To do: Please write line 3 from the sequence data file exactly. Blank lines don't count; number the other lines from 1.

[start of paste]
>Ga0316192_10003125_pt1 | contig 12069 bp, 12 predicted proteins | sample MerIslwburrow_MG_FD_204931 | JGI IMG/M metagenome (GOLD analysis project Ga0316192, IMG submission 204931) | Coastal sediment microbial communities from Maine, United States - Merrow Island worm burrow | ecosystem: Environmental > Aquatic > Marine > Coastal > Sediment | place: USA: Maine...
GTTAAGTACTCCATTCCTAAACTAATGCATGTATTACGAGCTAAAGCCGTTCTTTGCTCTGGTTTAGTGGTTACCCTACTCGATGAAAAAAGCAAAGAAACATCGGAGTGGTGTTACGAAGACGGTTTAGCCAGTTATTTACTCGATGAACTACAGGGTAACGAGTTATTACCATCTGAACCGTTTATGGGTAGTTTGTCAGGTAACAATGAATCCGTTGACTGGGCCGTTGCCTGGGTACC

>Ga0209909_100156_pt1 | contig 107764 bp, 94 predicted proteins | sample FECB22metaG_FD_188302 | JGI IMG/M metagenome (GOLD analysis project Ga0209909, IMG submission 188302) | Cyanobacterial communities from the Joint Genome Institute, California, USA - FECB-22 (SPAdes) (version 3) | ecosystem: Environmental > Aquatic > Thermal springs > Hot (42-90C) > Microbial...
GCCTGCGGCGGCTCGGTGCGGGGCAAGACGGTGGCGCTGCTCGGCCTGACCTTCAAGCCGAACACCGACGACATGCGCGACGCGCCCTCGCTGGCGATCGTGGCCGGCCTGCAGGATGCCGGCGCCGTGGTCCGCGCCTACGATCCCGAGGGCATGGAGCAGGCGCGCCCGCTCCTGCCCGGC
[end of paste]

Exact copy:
>Ga0209909_100156_pt1 | contig 107764 bp, 94 predicted proteins | sample FECB22metaG_FD_188302 | JGI IMG/M metagenome (GOLD analysis project Ga0209909, IMG submission 188302) | Cyanobacterial communities from the Joint Genome Institute, California, USA - FECB-22 (SPAdes) (version 3) | ecosystem: Environmental > Aquatic > Thermal springs > Hot (42-90C) > Microbial...